A former Wagner Group commander describes brutality and incompetence on the front lines

Medvedev declined to comment to CNN about what he did while fighting in Ukraine.

Former laborer Group Wagner The brutality he witnessed in Ukraine eventually led to his renunciation, he said in an exclusive interview with CNN.

Fighters from Wagner’s group were often sent into battle with few symptoms, and the treatment of reluctant recruits was barbaric, Andrei Medvedev told CNN’s Anderson Cooper in the Norwegian capital, Oslo. Russia.

“They rounded up those who didn’t want to fight and killed them in front of the new arrivals,” he alleges. “They brought two prisoners who refused to fight and shot them in front of everyone, even burying them in trenches dug by the pioneers.”

CNN could not verify the independence of this report, and Wagner’s team did not respond to a request for comment.

The 26-year-old, who says he previously served in the Russian military, joined the Wagner group as a volunteer. Within 10 days of signing the deal in July 2022, it crossed Ukraine, serving near the Donetsk region’s leading city of Baghmut. The mercenary group played a key role in the Russian invasion of Ukraine.

Medvedev said he reported directly to the group’s founders, Dmitry Utkin, and Russian oligarch Yevgeny Prigozhin.

He refers to Prigogine as “the devil”. If he was a Russian player, Medvedev said, “he would have taken the gun and run with the soldiers.”

Prigozhin confirmed that Medvedev had already worked for his company and said he “should have been prosecuted for attempting to mistreat prisoners.”

An NGO created a fake press cover to help Andrei Medvedev leave Russia. Photo: Darren Bull/CNN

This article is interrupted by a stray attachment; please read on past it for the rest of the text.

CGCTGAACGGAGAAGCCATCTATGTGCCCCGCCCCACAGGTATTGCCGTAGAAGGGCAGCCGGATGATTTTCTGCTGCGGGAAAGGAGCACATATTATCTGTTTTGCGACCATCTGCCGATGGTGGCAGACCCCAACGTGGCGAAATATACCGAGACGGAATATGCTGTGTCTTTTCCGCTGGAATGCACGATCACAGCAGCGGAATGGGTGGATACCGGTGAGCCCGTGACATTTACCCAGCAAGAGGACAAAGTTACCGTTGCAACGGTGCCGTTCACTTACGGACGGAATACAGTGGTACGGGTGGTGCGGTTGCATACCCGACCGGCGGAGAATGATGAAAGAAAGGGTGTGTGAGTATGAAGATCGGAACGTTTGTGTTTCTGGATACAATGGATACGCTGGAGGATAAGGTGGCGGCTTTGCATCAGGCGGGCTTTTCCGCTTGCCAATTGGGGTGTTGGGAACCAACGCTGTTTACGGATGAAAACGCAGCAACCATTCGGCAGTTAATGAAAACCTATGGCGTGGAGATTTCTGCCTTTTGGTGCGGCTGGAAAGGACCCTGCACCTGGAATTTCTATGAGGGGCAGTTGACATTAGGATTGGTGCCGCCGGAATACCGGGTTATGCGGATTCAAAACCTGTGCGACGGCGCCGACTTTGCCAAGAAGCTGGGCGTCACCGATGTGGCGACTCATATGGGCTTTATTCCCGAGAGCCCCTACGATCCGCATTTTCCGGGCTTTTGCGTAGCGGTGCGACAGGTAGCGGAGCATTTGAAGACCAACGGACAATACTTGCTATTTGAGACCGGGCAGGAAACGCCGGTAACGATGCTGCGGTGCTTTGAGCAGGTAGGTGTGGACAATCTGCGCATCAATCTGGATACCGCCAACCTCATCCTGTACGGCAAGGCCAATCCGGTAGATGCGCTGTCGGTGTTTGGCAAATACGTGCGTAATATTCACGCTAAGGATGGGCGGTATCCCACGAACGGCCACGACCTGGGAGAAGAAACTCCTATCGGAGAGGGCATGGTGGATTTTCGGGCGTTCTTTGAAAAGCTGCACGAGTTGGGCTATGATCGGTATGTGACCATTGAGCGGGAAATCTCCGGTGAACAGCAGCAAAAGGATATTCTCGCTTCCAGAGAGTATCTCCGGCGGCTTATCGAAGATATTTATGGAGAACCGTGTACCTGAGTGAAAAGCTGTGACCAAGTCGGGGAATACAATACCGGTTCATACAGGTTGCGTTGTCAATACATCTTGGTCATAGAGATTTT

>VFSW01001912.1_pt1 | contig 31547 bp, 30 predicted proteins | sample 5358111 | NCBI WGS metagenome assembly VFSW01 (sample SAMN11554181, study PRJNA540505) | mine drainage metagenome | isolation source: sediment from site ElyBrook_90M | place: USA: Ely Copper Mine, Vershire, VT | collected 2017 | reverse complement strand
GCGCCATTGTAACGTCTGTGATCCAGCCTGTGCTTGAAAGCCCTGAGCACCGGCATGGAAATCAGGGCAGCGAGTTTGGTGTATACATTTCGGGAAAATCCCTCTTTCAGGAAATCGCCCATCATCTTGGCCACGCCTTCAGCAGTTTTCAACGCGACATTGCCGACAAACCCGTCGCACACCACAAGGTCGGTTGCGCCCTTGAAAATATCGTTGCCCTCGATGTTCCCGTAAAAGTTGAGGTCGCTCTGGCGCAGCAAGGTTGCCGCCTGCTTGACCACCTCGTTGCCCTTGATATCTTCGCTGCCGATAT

Medvedev declined to comment to CNN about what he did while fighting in Ukraine.

The Wagner group lacks a tactical strategy, with troops developing plans on the ground, Medvedev said.

“There was really no strategy. We took orders based on the position of the opponent… There were no orders on how to react. We planned moment by moment what to do. Who would shoot, what kind of shifts we would have… how it would play out on the field. , that is our problem,” he said.

Medvedev, he says, evaded arrest “at least ten times” after crossing the border with CNN from Oslo, dodging bullets from Russian forces. He crossed an icy lake into Norway, wearing white camouflage to stay invisible, he said.

He told CNN he knew on the sixth day of his deployment to Ukraine that he didn’t want to return to another campaign after seeing troops being turned into cannon fodder.

It started with 10 men under his command, and the number of prisoners allowed to join increased, he said. “There were more dead bodies and more people arrived. In the end, I had too many people under my command,” he said. “I couldn’t count how many. They were constantly circulating. Corpses, more prisoners, more corpses, more prisoners.”

Activist groups say the prisoners who signed were told their families would receive five million rubles (65,220 euros) if they died in battle.

But in reality, “no one wants to pay that amount,” Medvedev said. Many Russians who died in the war in Ukraine “have gone missing,” he said.

Medvedev became emotional at points in the interview, telling CNN he saw courageous acts on both sides of the war.

“You know, I saw courage on both sides, on the Ukrainian side, and from our comrades … I want them to know that,” he said.

She said she wants to share her story now to help bring Prigozhin and Russian President Vladimir Putin to justice.

“Sooner or later, the propaganda in Russia will stop, the people will rise, all our leaders will be arrested and a new leader will emerge.”

The Wagner group is often described as Putin’s underground army. Since its creation in 2014, the group has expanded its presence around the world and has been accused of war crimes in Africa, Syria and Ukraine.

When asked if he was afraid The fate of Yevgeny Nugin, another defector from the Wagner groupMurdered on camera with a sledgehammer, Medvedev said Nugin’s death inspired him to quit.

“I would say it made me braver and more determined,” she said.

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